BIANCHI OL­TRE XR3 POTENZA

£3299.99 › Pro race-in­spired aero road bike from sto­ried Mi­lanese brand

Cycling Plus - - ROAD TEST -

In the foot­steps of Cinelli and Wilier comes the real old boy of Ital­ian cy­cling, Bianchi, born in Mi­lan back in 1885. Its dis­tinc­tive Ce­leste green bikes have been rid­den by the likes of Fausto Coppi, Marco Pan­tani and Jan Ull­rich, but the com­pany isn’t rest­ing on its rac­ing lau­rels. Bianchi bikes are presently be­ing rid­den by the Dutch Lot­toNLJumbo team, with Pri­moz Roglic rid­ing a Bianchi Ol­tre XR4 – our test XR3’s slightly snazz­ier and marginally more ag­gres­sive big brother – to vic­tory in the very moun­tain­ous 19th stage of this year’s Tour de France, which is a fine achieve­ment for an aero bike.

At first glance the Ol­tre XR3’s price looks a lit­tle on the high side for a bike with Cam­pag­nolo Potenza and mod­est Ful­crum 7 wheels typ­i­cally found on much less ex­pen­sive bikes. But be­neath the Bianchi’s Ce­leste sur­face lies its se­cret: Coun­ter­vail tech­nol­ogy. More techy stuff from a bike com­pany? Not quite. Bianchi is the only bi­cy­cle man­u­fac­turer to use it but Coun­ter­vail was orig­i­nally de­vel­oped by the Amer­i­can com­pany Ma­te­ri­als Sciences Cor­po­ra­tion and has been used by NASA in aerospace ap­pli­ca­tions, so you’d like to think it works.

Bianchi’s Coun­ter­vail com­bines car­bon fi­bres with vis­coelas­tic resin, to can­cel ‘80 per cent of vi­bra­tions while in­creas­ing the stiff­ness of its car­bon frames and forks’. The Ol­tre XR3 is stiff, which is ev­i­dent as soon as you ac­cel­er­ate, with no ob­vi­ous flex ap­par­ent through the ta­pered 1 1/8-1 1/2in fork or frame, which has deep chain­stays and a mas­sive bot­tom bracket shell, but this ef­fi­ciency is bal­anced with Coun­ter­vail’s com­fort-boost­ing smooth­ness over rougher sur­faces.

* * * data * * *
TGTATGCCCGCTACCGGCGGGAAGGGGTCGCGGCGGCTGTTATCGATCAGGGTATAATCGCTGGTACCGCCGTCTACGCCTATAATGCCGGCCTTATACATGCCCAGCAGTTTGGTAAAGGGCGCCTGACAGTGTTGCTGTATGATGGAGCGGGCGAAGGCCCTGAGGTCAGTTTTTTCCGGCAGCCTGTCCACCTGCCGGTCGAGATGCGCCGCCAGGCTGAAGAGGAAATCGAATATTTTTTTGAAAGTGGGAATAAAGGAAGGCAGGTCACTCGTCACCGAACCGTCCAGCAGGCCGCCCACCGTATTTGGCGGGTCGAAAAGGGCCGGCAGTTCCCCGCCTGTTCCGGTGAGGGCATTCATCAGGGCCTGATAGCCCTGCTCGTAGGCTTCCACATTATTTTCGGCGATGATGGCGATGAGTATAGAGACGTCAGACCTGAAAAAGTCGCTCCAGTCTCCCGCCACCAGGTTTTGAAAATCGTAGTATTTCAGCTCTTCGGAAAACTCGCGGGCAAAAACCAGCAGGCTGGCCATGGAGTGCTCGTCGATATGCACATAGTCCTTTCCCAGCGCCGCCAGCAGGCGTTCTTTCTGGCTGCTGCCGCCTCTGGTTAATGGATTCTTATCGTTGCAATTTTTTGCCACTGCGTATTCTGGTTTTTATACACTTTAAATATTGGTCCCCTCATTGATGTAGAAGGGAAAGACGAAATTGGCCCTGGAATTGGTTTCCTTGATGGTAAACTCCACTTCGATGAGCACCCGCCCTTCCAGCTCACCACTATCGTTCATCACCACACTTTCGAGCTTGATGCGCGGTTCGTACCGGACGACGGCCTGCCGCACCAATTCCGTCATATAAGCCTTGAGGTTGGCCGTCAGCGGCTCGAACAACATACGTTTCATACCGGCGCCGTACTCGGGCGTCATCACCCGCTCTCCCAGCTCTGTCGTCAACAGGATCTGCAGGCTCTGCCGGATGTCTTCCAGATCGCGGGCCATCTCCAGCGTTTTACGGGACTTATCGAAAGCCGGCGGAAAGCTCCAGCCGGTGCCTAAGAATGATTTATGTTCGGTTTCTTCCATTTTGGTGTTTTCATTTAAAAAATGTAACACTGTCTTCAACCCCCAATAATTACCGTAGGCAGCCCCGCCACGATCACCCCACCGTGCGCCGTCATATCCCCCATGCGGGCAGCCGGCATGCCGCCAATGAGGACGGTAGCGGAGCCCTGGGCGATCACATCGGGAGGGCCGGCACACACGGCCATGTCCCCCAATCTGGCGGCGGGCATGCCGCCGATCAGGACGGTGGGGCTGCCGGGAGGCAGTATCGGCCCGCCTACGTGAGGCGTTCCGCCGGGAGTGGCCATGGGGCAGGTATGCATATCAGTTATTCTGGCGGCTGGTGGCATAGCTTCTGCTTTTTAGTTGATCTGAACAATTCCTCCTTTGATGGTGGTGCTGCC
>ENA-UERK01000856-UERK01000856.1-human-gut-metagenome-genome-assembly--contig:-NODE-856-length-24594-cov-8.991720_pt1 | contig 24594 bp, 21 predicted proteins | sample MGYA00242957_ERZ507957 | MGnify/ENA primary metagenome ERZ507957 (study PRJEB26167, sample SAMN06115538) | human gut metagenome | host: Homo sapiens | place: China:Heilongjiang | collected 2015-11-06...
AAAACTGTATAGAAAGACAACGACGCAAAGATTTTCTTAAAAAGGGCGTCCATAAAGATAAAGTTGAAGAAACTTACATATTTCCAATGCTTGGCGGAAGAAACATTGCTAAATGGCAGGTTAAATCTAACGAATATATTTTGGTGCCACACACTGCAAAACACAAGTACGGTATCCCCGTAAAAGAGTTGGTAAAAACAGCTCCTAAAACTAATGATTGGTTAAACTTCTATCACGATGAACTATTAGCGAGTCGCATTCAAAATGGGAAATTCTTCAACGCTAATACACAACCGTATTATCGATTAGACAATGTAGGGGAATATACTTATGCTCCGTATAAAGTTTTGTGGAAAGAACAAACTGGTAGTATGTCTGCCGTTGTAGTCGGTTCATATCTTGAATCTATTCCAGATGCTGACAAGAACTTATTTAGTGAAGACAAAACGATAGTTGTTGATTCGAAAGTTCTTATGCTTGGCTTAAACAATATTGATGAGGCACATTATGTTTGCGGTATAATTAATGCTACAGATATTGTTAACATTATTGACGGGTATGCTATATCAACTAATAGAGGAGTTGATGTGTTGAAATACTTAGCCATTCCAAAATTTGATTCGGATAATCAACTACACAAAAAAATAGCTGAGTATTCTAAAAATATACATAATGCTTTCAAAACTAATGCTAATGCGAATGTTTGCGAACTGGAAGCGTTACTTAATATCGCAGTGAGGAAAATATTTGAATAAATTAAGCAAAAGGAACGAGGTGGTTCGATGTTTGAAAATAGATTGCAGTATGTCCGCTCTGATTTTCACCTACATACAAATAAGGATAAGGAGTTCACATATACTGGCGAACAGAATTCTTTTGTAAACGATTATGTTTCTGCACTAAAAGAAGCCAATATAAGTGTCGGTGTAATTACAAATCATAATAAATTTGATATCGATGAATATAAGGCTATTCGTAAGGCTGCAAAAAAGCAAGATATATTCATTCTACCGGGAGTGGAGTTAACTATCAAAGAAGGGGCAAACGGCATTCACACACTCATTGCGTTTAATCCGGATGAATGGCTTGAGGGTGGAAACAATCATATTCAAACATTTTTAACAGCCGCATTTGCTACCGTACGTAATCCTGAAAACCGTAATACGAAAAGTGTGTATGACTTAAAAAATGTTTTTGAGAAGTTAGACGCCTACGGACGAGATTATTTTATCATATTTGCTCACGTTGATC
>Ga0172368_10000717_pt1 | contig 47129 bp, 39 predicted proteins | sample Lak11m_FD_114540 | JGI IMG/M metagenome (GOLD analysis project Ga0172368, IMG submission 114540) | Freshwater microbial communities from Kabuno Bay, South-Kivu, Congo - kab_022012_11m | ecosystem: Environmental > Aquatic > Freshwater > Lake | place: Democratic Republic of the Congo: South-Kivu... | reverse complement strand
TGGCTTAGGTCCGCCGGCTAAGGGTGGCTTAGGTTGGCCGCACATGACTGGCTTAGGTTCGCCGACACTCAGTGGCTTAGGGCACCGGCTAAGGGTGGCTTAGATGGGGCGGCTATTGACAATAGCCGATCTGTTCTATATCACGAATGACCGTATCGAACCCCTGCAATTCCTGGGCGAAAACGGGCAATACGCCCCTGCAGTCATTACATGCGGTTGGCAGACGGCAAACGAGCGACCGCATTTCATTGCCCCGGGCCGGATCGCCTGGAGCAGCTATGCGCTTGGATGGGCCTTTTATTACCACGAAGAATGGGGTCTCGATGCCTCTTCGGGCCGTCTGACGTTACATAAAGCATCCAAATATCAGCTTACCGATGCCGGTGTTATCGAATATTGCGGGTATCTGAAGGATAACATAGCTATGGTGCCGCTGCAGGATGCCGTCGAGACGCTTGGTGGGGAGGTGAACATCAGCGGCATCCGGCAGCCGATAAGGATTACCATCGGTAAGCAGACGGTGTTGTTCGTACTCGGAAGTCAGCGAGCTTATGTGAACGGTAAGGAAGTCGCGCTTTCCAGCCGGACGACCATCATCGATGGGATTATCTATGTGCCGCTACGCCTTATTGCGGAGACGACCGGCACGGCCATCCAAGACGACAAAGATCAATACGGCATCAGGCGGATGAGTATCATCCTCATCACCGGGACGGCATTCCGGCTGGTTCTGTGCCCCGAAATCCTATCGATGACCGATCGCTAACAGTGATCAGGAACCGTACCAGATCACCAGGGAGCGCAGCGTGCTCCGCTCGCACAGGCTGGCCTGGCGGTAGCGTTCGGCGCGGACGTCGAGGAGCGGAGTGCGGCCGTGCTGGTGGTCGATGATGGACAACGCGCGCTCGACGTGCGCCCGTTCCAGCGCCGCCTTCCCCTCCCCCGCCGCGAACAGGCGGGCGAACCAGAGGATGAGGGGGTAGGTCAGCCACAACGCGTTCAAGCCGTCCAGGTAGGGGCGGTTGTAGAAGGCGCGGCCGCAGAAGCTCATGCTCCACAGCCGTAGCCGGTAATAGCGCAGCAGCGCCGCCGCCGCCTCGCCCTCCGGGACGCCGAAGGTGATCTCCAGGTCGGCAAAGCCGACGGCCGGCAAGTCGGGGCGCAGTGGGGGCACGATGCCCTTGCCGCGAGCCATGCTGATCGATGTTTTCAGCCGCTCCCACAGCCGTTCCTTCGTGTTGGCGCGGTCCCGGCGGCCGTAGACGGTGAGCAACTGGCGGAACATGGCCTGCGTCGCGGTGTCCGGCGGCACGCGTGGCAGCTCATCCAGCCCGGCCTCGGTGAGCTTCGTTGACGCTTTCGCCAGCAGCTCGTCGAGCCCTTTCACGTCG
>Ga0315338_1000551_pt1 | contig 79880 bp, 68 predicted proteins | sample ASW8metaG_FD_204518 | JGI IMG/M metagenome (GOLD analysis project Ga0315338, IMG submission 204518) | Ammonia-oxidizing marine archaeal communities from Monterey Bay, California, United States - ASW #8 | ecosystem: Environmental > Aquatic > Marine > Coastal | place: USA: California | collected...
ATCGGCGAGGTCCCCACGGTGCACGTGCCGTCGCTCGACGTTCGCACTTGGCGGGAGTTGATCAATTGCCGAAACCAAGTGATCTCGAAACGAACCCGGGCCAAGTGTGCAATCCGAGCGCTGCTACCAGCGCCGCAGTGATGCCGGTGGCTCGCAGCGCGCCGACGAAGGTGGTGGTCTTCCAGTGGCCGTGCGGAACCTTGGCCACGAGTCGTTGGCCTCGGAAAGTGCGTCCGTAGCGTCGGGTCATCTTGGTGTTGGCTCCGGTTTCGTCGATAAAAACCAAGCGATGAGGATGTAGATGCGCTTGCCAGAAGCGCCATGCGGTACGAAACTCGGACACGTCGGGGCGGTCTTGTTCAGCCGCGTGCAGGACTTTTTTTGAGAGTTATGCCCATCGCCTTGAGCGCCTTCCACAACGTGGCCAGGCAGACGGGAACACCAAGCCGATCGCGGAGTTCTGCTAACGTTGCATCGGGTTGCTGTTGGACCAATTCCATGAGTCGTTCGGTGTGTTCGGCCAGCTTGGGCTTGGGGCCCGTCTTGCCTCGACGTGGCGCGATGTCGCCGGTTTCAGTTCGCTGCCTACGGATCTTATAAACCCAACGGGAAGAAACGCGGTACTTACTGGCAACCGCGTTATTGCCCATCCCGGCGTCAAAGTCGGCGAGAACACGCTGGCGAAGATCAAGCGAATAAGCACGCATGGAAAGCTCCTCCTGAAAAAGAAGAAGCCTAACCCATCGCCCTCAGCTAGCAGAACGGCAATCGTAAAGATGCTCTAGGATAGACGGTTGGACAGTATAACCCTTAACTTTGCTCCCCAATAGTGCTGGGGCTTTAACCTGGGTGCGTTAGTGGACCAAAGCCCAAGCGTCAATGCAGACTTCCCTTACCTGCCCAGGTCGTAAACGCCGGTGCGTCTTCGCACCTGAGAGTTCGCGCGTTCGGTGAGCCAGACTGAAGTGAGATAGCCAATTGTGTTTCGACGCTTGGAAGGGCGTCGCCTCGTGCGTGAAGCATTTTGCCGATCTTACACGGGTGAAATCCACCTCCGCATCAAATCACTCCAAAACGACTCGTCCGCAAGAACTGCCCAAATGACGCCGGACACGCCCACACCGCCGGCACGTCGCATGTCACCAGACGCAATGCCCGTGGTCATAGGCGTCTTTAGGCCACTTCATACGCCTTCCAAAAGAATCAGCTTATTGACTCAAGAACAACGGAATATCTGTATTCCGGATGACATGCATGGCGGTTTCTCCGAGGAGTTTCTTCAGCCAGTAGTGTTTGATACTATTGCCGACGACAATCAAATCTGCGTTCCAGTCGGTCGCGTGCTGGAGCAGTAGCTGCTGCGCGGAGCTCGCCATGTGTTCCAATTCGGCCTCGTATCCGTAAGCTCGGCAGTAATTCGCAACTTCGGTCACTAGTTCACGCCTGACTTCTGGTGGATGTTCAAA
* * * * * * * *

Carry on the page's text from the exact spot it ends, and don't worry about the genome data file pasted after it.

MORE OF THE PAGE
Aero cre­den­tials are ev­i­dent in its head-tube, seat­post and the wing­pro­file seat-tube with its dra­matic rear wheel cut­away. In spite of this

Be­neath the Bianchi’s Ce­leste sur­face lies its se­cret: Coun­ter­vail tech­nol­ogy

the weight, un­der 8kg for a lar­gish frame, is de­cent, with the re­sult that this climbs and de­scends very well in­deed. It’s at its best on long rides, where the Coun­ter­vail will keep you more com­fort­able for longer. Coun­ter­vail isn’t de­signed for big­ger bumps, and doesn’t take the sting out like Trek’s IsoSpeed de­cou­pler or Lapierre’s damper. It also means the XR3 doesn’t re­quire the skinny seat­stays many man­u­fac­tur­ers use to quell vi­bra­tions.

The full Potenza groupset works fault­lessly, the 52/36 chain­set and 11-29 cas­sette of­fer­ing the gears you need for all but the steep­est climbs. The Reparto Corse-branded stem and bar are fine, while the car­bon aero seat­post and Selle San Marco sad­dle com­bine to do an ex­cel­lent job of keep­ing you com­fort­able on a very stiff frame. You can also flip the seat­post’s head clamp to ad­just be­tween 10mm and 25mm off­set.

How­ever, the Ful­crum 7s are an en­try-level wheel, and while fine, their non-aero de­sign leaves them slightly out of place on a £3000 aero bike. You also might want to swap the bar tape for some­thing plusher, as the Ol­tre’s is de­cid­edly skimpy and slip­pery! The tyres are far from bud­get op­tions, with the 25mm Vit­to­ria Ru­bino Pros fea­tur­ing graphene for ex­tra punc­ture pro­tec­tion and greater longevity.

Bianchi has de­liv­ered a great­look­ing aero road bike. It’s fast, de­scends beau­ti­fully and copes with poor roads very well, but we’d like to have seen bet­ter, aero wheels.

Be­low The ta­pered head-tube is in­spired by the racy XR4 Bot­tom That CV is im­pres­sive, Bianchi’s Coun­ter­vail tech­nol­ogy pro­vid­ing ad­di­tional com­fort

It’s at its best on long rides, where the Coun­ter­vail will keep you more com­fort­able for longer

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